WATERLOO REGION — When Janet McLaughlin heard about Bonifacio Eugenio Romero dying of COVID-19, she felt sick to her stomach.
“He died 30 minutes after arriving at the hospital. He was dying alone in a hotel room without any help or anyone checking on him. No one should die like that in Canada,” says McLaughlin, an associate professor of health studies at Wilfrid Laurier University.
Romero, 31, died of COVID-19 on May 30, and Rogelio Muñoz Santo died on June 4. Both were migrant agricultural workers from Mexico, and previously healthy.
When migrant agricultural workers arrived in Canada they spent two weeks in quarantine, and according to McLaughlin this quarantine was often done with multiple migrant workers together. “The quarantine period was more about protecting the Canadian public,” she says. “We knew in a pandemic this was a recipe for disaster” says McLaughlin.
McLaughlin and another professor at WLU, Jenna Hennebry, co-ordinate the Migrant Worker Health Expert Working Group formed in April by academics and health professionals who have been studying and working with migrant agricultural workers for 20 years. They aim to address issues facing migrant workers by talking directly to government and public health agencies on all levels.
The main recommendation the group has is that workers need more space to live in.
“We’ve been saying for decades they’ve been living in too tight spaces,” says McLaughlin. “It’s not like summer camp where you’re there for a week. This is where these workers are living.”
“Some live here for most of their adult lives,” she says.
“That we don’t know anything about [Bonifacio and Rogelio] is the point,” says Hennebry. “We think of them as workers rather than people with families and interests who have sacrificed a lot to be here. That’s one of the problems with the system: they’re seen as interchangeable.”
The working group has created a 30-page document detailing the issues migrant agricultural workers face and recommendations to meet them, which they have delivered to the federal government.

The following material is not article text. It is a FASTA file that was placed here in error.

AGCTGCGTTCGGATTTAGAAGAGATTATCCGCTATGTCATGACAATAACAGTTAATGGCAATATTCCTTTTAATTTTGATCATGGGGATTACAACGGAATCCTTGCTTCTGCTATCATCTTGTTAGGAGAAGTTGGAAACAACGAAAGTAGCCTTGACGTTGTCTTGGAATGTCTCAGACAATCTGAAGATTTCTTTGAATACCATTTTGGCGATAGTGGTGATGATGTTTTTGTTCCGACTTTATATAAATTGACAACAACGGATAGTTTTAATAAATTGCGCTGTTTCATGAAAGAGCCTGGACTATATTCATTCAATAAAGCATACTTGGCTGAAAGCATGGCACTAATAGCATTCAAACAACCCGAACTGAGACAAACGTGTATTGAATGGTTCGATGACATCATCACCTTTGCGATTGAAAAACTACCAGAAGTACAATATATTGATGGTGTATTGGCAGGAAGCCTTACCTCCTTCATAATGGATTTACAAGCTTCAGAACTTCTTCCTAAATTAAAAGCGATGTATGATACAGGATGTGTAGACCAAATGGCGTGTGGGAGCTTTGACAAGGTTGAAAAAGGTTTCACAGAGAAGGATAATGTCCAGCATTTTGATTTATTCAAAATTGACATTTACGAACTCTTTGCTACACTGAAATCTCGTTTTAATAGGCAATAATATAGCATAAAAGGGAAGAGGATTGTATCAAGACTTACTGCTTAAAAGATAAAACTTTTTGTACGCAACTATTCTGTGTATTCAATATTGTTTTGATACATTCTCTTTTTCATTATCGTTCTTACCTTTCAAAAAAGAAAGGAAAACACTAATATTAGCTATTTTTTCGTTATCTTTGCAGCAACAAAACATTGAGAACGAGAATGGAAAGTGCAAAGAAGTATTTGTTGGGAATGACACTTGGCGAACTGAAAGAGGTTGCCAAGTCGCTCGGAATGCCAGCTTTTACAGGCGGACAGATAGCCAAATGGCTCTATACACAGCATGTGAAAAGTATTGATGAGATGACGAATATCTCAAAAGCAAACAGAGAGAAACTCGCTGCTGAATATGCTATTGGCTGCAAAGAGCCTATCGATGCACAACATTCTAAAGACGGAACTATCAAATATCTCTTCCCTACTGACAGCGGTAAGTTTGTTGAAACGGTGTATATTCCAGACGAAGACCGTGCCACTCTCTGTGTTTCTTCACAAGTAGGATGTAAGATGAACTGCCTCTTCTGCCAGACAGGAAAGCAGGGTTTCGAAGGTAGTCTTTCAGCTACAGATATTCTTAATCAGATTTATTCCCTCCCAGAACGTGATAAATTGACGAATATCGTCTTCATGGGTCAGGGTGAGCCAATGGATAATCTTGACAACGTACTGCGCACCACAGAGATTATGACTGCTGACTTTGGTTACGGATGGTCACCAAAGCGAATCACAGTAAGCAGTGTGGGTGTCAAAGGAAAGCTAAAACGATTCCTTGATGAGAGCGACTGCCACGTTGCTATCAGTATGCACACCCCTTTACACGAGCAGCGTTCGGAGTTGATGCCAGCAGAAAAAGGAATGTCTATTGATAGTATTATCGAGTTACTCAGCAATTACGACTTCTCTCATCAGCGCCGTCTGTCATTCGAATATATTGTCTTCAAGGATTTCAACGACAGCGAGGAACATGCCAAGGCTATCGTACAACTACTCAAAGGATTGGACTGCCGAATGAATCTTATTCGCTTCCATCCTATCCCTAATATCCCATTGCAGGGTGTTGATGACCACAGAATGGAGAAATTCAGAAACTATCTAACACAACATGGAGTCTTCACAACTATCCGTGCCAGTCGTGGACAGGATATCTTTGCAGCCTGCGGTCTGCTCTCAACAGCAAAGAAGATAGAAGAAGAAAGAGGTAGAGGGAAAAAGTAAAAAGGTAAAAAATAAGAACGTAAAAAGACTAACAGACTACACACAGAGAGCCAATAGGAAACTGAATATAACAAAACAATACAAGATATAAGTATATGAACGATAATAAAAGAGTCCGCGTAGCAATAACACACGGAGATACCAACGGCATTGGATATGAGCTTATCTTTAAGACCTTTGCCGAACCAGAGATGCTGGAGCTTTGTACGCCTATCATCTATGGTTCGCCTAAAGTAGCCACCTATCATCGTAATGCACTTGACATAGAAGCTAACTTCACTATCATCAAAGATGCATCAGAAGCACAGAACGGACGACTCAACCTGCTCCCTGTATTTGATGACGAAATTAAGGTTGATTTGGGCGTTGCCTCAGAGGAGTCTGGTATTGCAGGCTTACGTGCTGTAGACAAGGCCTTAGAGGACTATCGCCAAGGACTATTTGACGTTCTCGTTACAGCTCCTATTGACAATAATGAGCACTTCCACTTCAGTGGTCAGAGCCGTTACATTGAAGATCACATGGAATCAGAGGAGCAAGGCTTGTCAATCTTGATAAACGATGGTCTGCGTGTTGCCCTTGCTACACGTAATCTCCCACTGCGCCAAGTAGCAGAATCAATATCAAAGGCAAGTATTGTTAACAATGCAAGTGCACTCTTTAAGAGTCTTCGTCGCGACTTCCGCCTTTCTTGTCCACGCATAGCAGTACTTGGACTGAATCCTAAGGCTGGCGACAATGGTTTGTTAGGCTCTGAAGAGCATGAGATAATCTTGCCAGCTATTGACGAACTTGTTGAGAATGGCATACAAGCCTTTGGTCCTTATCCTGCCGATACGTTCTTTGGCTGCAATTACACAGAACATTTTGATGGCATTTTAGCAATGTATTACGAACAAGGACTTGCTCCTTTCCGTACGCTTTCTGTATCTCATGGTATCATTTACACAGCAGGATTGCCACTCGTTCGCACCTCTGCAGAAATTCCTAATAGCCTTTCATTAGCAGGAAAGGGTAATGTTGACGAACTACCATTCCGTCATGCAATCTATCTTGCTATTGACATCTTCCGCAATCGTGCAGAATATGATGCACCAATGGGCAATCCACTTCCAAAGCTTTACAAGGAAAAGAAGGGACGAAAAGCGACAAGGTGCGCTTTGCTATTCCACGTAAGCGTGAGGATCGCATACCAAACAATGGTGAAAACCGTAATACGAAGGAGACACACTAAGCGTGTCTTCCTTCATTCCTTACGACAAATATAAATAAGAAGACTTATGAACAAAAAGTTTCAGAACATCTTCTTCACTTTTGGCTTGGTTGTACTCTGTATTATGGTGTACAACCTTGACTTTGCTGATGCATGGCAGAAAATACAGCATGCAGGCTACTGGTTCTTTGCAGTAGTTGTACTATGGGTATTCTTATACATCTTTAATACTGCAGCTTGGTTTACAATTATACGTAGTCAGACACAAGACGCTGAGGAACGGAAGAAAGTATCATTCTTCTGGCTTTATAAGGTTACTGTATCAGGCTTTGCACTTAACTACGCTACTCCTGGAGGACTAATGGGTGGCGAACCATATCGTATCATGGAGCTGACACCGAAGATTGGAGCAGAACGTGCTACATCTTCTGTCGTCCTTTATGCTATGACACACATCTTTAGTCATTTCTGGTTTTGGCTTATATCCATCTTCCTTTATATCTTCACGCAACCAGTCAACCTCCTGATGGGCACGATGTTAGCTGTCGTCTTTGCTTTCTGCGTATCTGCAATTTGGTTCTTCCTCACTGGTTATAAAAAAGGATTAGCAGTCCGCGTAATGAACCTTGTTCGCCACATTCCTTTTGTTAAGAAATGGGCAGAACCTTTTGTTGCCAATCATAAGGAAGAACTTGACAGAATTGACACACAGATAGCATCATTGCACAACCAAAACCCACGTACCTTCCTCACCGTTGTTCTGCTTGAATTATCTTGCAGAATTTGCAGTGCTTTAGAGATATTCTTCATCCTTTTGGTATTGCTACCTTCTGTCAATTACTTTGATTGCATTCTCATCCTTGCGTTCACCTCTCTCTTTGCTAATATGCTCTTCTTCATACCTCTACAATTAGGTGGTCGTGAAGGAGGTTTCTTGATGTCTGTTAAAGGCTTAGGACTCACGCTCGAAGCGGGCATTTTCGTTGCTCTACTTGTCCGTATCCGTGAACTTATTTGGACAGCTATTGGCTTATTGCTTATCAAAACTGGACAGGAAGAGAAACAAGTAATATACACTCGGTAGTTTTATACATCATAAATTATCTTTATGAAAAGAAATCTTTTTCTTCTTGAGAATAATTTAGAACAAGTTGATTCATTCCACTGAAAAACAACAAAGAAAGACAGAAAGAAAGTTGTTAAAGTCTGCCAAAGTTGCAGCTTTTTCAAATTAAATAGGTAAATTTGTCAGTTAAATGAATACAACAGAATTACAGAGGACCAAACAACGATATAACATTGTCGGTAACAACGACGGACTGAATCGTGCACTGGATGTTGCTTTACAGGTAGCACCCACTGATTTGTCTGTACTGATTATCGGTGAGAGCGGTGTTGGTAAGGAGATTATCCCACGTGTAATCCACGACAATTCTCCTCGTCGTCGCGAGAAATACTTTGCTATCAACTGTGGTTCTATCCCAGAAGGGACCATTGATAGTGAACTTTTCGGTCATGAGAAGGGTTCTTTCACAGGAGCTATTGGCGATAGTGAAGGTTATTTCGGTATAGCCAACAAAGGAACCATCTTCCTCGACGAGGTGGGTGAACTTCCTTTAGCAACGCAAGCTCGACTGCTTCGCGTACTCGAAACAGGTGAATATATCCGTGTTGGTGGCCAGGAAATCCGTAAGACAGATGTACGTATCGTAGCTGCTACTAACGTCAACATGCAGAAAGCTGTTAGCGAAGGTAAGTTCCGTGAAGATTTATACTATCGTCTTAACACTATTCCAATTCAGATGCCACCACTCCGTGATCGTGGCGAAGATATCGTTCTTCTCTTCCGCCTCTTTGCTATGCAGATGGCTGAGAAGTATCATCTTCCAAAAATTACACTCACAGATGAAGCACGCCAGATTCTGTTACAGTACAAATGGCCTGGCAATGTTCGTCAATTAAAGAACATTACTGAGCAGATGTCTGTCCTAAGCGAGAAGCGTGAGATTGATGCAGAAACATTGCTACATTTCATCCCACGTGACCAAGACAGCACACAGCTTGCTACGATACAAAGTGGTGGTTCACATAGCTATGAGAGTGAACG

Measures the working group recommend include better access to protective personal equipment, measures to make sure workers can speak up about their concerns and health issues without fear of losing their jobs or being forced to leave the country, and access to health care and translation services.
The group has also launched website, migrantworker.ca, so the public can access this information. It includes a frequently asked questions page accessible in English and Spanish for migrant workers in Canada under COVID-19 conditions.
Mark Reusser, vice president of the Ontario Federation of Agriculture, says every farmer he knows who hires migrant agriculture workers has complied with every rule from their public health officials.
In March the Ontario Fruit and Vegetable Growers Association provided documents to its members outlining best practices and guidelines for the health and safety of workers, employers and the Canadian public.
“They’ve followed all the rules municipalities have created. I know farmers who have spent hundreds of thousands of dollars in order to comply,” Reusser said.
“The level of anxiety among employers is extremely high. They dread a worker not coming into work.”
“It’s unfortunate that we try to point fingers. Farmers want healthy employees,” he said.
Hennebry says Canada’s migrant worker system structures employers as mediators for too many aspects of migrant workers’ lives like their health, housing and access to food.
It’s a role many employers do not feel comfortable with, she says.
“Workers’ autonomy, individuality and human rights are sidelined because the employer has to mediate all that. And in the case of COVID, employers are suddenly having to do infections disease control, and that’s not their expertise.”
The Migrant Workers Alliance for Change released a report this week detailing the warnings that migrant workers have been making about working conditions during and before the pandemic.
The workers’ main concern is that they will continue to feel vulnerable until they have permanent resident status. They also detailed problems with pay they were supposed to receive while in quarantine, inadequate access to food, problems with ability to social distance, and increased workloads.
The alliance, a coalition of self-organized groups of migrant workers in Canada, says their report is based on discussions with 180 migrant workers relaying issues on behalf of 1,162 workers between March and May 2020.
“People aren’t generally aware of the tremendous sacrifices that [migrant agricultural workers] make. Most don’t think about it when they go to the grocery store,” said McLaughlin.
“This group is very isolated, and very scared.”
- Leah Gerber, Local Journalism Initiative, Waterloo Region Record